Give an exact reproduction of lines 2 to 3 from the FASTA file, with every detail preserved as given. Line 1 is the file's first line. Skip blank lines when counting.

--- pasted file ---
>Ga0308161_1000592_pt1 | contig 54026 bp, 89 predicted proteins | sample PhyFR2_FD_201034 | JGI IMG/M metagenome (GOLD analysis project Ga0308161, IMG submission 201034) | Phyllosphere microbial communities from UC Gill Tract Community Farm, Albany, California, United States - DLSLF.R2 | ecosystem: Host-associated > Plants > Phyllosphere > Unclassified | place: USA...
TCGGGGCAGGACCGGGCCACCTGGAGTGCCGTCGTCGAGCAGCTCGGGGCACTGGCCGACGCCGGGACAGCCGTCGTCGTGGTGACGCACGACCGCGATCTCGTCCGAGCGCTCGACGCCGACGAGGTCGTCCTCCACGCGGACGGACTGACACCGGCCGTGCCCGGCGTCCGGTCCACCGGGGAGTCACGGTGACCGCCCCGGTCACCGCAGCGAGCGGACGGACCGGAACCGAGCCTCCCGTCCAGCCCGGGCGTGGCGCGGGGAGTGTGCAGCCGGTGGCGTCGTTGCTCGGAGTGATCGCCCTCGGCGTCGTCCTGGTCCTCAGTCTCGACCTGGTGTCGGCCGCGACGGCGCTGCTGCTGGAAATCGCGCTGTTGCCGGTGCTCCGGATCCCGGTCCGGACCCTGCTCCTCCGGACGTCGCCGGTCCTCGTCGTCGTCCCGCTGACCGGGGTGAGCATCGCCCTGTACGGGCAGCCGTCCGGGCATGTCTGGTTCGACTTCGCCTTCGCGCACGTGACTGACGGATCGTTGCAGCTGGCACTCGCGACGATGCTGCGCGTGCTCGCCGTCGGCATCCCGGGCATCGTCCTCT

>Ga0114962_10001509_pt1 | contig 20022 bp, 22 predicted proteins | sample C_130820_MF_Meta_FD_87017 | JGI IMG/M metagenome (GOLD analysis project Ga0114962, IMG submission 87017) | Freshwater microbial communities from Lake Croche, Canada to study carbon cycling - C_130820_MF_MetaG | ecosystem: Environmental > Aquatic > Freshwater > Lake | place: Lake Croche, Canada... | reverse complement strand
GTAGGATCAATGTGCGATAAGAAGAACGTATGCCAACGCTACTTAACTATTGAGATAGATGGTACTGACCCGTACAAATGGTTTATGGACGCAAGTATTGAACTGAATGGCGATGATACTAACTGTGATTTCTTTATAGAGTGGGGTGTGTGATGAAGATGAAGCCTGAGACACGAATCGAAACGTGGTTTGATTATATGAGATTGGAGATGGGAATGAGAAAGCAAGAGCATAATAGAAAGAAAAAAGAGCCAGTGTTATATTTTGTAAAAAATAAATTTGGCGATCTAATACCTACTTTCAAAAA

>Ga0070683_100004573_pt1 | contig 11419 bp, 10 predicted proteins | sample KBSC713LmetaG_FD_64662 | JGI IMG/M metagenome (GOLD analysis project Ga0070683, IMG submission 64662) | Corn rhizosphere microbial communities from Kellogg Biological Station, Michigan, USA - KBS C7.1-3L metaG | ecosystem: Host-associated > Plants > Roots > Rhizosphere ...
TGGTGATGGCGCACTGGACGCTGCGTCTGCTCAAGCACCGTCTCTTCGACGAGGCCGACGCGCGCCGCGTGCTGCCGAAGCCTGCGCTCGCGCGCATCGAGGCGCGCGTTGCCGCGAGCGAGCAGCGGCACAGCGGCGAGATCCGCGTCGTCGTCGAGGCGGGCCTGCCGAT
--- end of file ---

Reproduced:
TCGGGGCAGGACCGGGCCACCTGGAGTGCCGTCGTCGAGCAGCTCGGGGCACTGGCCGACGCCGGGACAGCCGTCGTCGTGGTGACGCACGACCGCGATCTCGTCCGAGCGCTCGACGCCGACGAGGTCGTCCTCCACGCGGACGGACTGACACCGGCCGTGCCCGGCGTCCGGTCCACCGGGGAGTCACGGTGACCGCCCCGGTCACCGCAGCGAGCGGACGGACCGGAACCGAGCCTCCCGTCCAGCCCGGGCGTGGCGCGGGGAGTGTGCAGCCGGTGGCGTCGTTGCTCGGAGTGATCGCCCTCGGCGTCGTCCTGGTCCTCAGTCTCGACCTGGTGTCGGCCGCGACGGCGCTGCTGCTGGAAATCGCGCTGTTGCCGGTGCTCCGGATCCCGGTCCGGACCCTGCTCCTCCGGACGTCGCCGGTCCTCGTCGTCGTCCCGCTGACCGGGGTGAGCATCGCCCTGTACGGGCAGCCGTCCGGGCATGTCTGGTTCGACTTCGCCTTCGCGCACGTGACTGACGGATCGTTGCAGCTGGCACTCGCGACGATGCTGCGCGTGCTCGCCGTCGGCATCCCGGGCATCGTCCTCT

>Ga0114962_10001509_pt1 | contig 20022 bp, 22 predicted proteins | sample C_130820_MF_Meta_FD_87017 | JGI IMG/M metagenome (GOLD analysis project Ga0114962, IMG submission 87017) | Freshwater microbial communities from Lake Croche, Canada to study carbon cycling - C_130820_MF_MetaG | ecosystem: Environmental > Aquatic > Freshwater > Lake | place: Lake Croche, Canada... | reverse complement strand